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 11-02-2000, 20:31 Post: 21164
Shorty



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 new tractor break in

I just found this site the last night. After reading some of the older posts, (there was a mention of glazing cylinders during the break-in.)I just ordered a TC45d and was wondering, is there a procedure for breaking in a new tractor? My soon to be old tractor, a TC25D, when they delivered it, I just went to work, I didn't do anything different then I do every time I hop on it now. It has 350 hrs and I haven't had any real problems. It does use a little oil in between oil changes, but I account that to working it alittle hard at times. Was I lucky, or are the 4 or 5 hrs the dealer runs on the dyno all you need for a good break in?






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 11-02-2000, 21:01 Post: 21165
Bird Senter

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 new tractor break in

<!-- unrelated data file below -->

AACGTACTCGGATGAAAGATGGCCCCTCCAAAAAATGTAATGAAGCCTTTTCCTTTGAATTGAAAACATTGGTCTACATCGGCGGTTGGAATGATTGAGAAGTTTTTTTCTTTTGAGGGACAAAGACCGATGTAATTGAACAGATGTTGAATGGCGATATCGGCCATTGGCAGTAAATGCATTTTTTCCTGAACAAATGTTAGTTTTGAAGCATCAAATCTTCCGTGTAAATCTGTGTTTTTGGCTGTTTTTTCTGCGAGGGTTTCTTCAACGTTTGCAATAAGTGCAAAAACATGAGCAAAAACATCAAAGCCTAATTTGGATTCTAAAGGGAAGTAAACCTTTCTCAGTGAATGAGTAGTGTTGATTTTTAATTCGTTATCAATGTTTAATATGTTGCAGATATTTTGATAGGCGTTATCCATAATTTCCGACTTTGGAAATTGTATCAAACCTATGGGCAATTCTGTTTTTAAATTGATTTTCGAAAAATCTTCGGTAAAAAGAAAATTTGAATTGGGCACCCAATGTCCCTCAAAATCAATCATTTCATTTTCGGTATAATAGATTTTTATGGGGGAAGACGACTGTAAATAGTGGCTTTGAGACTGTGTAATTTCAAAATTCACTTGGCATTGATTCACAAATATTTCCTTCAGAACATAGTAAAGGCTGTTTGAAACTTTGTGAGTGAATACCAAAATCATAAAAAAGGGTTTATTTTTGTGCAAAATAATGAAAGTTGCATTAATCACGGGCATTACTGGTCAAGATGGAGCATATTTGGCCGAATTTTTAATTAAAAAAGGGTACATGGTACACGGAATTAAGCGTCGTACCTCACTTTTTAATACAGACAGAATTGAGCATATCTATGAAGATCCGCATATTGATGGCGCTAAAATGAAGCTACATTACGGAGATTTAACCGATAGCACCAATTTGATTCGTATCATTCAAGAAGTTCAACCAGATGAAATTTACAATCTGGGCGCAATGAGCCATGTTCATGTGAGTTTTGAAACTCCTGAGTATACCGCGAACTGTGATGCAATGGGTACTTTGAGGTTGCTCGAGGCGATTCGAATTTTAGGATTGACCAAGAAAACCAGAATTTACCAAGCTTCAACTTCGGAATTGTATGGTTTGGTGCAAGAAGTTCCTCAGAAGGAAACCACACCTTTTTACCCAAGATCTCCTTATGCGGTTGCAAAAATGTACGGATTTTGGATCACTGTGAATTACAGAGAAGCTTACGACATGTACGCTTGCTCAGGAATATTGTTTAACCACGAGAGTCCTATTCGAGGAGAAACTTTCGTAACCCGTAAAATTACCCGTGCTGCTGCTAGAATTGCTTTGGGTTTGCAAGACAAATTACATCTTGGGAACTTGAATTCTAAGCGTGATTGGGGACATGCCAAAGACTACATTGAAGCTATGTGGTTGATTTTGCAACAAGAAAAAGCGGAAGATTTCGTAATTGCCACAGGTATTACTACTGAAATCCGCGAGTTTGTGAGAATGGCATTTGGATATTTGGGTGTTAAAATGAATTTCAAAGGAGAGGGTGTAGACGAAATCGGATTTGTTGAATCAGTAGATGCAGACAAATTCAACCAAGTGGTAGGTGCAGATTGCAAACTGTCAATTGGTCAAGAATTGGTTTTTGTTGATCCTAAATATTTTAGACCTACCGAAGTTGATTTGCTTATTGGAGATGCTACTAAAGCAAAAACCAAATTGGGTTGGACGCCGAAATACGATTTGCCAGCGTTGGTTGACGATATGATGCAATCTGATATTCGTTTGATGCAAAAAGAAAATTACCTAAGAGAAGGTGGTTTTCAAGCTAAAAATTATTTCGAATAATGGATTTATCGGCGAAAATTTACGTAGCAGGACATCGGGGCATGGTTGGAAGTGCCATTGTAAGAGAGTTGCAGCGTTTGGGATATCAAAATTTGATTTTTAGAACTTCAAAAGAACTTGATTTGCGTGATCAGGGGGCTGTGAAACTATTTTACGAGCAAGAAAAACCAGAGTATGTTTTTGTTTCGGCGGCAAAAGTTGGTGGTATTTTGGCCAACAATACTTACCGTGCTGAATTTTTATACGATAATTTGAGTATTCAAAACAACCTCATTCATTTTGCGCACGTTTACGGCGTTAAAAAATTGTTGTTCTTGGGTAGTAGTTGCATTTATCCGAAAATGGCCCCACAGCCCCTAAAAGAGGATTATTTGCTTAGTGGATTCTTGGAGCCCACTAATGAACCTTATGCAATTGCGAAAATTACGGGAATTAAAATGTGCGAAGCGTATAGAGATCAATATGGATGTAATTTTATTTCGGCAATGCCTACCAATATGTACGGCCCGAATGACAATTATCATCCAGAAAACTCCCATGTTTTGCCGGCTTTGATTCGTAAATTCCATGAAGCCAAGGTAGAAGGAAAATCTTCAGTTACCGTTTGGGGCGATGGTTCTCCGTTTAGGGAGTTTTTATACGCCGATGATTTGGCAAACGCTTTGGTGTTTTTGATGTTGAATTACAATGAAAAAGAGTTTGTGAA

Shorty, my Kubota manual says to not operate the tractor at "full speed" for the first 50 hours. Now PTO speed (rpm) is not quite full throttle, but awfully darned close, and nearly everyone I've known to buy a tractor starts out using it right away. I'll have to admit that I wonder about those instructions myself.






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 11-02-2000, 22:40 Post: 21177
Kenny



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 new tractor break in

Shorty, Personally the main thing that I feel is important when breaking in a new engine, is to be sure to warm up the engine thoroughly before working it very hard. Most manufacturers also reccomend to vary the operating speed alot during the first 50 hours. They also reccomend not using synthetic oils for the first 100 hours since they are too slippery and dont allow the rings to seat properly.






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 11-03-2000, 06:39 Post: 21183
Greg Harrison



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 new tractor break in

Kenny, What manufacturer doesnt recommend synthetics for breakin, I have never seen that only heard the rumors.
Greg H






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 11-03-2000, 07:34 Post: 21185
BillMullens

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 new tractor break in

Ford (auto division) issued a technical service bulletin not to use sythetic in the first 4,000 miles, due to insufficient friction for ring/cylinder break-in. I have heard the GM recommends the same thing.